And Jesus, walking by the Sea of Galilee, saw two brothers, Simon called Peter, and Andrew his brother, casting a net into the sea; for they were fishermen. Then He said to them, “Follow Me, and I will make you fishers of men.” They immediately left their nets and followed Him. (Matthew 4:18-20)
He told them: “The harvest is abundant, but the workers are few. Therefore, pray to the Lord of the harvest to send out workers into His harvest. Now go; I’m sending you out like lambs among wolves. (Luke 10:2-3)
This good news of the kingdom will be proclaimed in all the world as a testimony to all nations. And then the end will come. (Matthew 24:14)
On June 21, 2021, I saw a vision and heard from the Lord. In the vision, I saw a commercial trawler dragging a massive net. The net was full of fish. The Lord said: “Before, you caught them a few at a time. But, this End Times harvest will be huge.“
In this vision, the Lord is comparing the evangelism effort up to now as being like fishing with a small net.
In the first century, a catch of 153 fish was a big deal:
“Bring some of the fish you’ve just caught,” Jesus told them. So Simon Peter got up and hauled the net ashore, full of large fish—153 of them. Even though there were so many, the net was not torn. (John 21:10-11)
But, commercial trawling nets are truly massive. With midwater trawling, the net can be 650 feet wide and nearly 500 feet long. Some trawling involves two vessels, each holding one side each of a truly massive midwater trawl net. Some of the biggest nets are a mile long, and large enough to easily contain ten jumbo jet planes. Supertrawlers can catch hundreds of tons of fish every single day.
With a world population of 7.9 billion, about 2.5 billion are Christian. This leaves over 5 billion people who need to be saved.
How can this great End Times harvest happen? We need a bigger Net:
The origins of the internet are rooted in the USA of the 1950s. The Cold War was at its height and huge tensions existed between North America and the Soviet Union. Both superpowers were in possession of deadly nuclear weapons, and people lived in fear of long-range surprise attacks. The US realized it needed a communications system that could not be affected by a Soviet nuclear attack.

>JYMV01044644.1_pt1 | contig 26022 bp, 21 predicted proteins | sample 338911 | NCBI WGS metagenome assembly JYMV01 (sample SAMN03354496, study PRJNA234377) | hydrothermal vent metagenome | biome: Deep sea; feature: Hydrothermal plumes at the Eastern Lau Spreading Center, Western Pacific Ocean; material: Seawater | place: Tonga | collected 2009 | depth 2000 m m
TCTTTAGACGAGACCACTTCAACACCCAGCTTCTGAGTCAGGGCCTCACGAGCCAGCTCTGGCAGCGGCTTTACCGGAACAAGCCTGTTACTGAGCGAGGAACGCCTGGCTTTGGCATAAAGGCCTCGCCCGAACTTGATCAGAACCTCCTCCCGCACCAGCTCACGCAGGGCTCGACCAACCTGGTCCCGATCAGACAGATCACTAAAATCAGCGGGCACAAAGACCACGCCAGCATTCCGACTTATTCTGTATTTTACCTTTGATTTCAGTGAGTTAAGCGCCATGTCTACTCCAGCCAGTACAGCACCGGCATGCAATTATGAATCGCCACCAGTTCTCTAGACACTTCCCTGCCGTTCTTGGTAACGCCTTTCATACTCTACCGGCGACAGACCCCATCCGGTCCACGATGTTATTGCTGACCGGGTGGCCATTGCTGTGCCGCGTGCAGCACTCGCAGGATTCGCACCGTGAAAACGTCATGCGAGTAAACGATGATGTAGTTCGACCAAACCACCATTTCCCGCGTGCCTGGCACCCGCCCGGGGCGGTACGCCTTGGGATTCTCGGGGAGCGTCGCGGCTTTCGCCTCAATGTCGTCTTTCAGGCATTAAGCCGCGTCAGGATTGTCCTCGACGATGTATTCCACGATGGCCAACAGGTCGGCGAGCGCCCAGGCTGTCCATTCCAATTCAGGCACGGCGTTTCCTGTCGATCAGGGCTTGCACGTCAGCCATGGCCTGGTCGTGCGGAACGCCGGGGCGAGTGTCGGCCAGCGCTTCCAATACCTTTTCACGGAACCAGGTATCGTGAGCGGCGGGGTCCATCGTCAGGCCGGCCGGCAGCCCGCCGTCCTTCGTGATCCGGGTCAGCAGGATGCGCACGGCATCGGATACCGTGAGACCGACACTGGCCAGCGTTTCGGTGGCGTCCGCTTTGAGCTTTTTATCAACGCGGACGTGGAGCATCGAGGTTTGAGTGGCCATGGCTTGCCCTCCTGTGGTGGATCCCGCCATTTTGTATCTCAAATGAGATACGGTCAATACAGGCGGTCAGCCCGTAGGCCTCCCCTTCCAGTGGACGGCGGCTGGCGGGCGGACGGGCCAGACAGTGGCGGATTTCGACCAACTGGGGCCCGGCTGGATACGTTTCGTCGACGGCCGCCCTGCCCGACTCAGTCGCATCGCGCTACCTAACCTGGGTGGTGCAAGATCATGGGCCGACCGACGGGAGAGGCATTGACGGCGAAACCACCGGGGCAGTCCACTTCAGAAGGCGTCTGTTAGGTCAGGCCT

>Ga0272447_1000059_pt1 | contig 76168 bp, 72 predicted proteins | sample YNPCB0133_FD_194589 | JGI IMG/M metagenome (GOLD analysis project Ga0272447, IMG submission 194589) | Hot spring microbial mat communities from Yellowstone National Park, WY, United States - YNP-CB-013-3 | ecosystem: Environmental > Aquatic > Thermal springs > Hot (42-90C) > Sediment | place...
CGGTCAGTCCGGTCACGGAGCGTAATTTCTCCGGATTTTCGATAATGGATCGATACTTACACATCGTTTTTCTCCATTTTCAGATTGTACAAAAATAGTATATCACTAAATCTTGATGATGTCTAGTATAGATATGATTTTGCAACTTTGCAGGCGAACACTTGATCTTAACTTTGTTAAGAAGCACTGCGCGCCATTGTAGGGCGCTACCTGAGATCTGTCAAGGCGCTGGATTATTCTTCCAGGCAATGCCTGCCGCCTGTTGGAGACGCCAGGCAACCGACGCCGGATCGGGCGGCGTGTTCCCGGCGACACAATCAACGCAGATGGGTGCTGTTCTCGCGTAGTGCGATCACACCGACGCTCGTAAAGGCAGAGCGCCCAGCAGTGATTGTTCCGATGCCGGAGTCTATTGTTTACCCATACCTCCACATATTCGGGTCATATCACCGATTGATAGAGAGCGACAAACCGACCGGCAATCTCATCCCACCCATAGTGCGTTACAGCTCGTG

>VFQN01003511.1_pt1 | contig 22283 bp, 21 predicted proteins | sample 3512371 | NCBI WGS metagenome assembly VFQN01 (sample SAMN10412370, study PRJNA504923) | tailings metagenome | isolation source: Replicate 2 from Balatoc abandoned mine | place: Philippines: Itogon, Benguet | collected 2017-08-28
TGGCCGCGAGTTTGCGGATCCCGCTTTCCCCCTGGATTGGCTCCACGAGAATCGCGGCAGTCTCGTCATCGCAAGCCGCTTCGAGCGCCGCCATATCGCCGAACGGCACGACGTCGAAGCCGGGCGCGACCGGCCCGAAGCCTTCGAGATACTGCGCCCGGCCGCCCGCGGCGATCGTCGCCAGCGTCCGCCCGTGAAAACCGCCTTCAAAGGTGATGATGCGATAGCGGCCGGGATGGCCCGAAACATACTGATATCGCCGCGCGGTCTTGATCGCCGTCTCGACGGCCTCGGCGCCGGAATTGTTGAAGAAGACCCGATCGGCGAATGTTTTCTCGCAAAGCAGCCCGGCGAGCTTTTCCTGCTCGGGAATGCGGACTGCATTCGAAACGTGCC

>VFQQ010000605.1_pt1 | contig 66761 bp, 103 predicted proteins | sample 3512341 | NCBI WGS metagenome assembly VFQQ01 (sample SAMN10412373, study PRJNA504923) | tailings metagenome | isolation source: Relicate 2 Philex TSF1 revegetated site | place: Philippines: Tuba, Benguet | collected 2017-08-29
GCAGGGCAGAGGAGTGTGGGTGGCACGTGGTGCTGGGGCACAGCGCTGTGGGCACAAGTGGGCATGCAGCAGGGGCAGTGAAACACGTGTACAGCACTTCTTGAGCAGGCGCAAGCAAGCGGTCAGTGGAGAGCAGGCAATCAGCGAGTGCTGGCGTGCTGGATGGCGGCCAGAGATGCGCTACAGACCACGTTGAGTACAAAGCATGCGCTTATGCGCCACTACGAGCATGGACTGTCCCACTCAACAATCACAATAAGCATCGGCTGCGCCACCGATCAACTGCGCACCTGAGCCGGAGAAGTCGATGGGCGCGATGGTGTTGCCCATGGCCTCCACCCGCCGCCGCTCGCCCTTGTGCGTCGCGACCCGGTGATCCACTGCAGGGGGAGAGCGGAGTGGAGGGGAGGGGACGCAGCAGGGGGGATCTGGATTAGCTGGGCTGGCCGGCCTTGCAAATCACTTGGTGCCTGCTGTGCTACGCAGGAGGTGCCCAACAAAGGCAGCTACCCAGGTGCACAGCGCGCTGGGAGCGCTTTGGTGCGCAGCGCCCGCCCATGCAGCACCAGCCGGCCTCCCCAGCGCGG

President Dwight D. Eisenhower formed the Advanced Research Projects Agency (ARPA) in 1958, bringing together some of the best scientific minds in the country. Their aim was to help American military technology stay ahead of its enemies and prevent surprises, such as the launch of the satellite Sputnik 1, from happening again. Among ARPA’s projects was a remit to test the feasibility of a large-scale computer network.
Once ARPANET was up and running, it quickly expanded. By 1973, 30 academic, military, and research institutions had joined the network, connecting locations including Hawaii, Norway, and the UK.
The email was a rapid—but unintended—consequence of the growth of ARPANET. As the network increased in popularity and scope, users quickly realized the potential of the network as a tool for sending messages between different ARPANET computers.
The development of email showed how the network had transformed. Rather than a way of accessing expensive computing power, it had started to become a place to communicate, gossip, and make friends.
Between 1986 and 1987, the network grew from 2,000 hosts to 30,000. People were now using the internet to send messages to each other, read news, and swap files. However, advanced knowledge of computing was still needed to dial into the system and use it effectively, and there was still no agreement on the way that documents on the network were formatted.
The internet needed to be easier to use. An answer to the problem appeared in 1989 when a British computer scientist named Tim Berners-Lee submitted a proposal to his employer, CERN, the international particle-research laboratory in Geneva, Switzerland. Berners-Lee proposed a new way of structuring and linking all the information available on CERN’s computer network that made it quick and easy to access. His concept for a ‘web of information would ultimately become the World Wide Web.
Since the mid-1990s, the Internet has had a revolutionary impact on culture, commerce, and technology. The Internet’s takeover of the global communication landscape was rapid in historical terms: it only communicated 1% of the information flowing through two-way telecommunications networks in the year 1993, 51% by 2000, and more than 97% of the telecommunicated information by 2007. The Internet continues to grow, driven by ever greater amounts of online information, commerce, entertainment, and social networking services.
By now, a world without the internet is unimaginable. Connecting billions of people worldwide, the internet is a core pillar of the modern information society. The global internet penetration rate is 59.5 percent, with Northern Europe ranking first with a 96 percent internet penetration rate among the population. As of 2020, Asia was the region with the largest number of online users – over 2.5 billion at the latest count. Europe was ranked second with almost 728 million internet users.
The three most populated countries in the world, China, India, and the United States, rank ahead of all other countries in terms of internet users. China has more than 854 million internet users, and India has approximately 560 million online users.
Searching for God: Internet Evangelism
Each day, millions around the world turn to the internet for answers to their spiritual questions. They’re looking for truth, for something to fill the emptiness within. They ask questions like: ‘Am I loved?’ ‘Is there a God?’ ‘What’s my purpose in life?’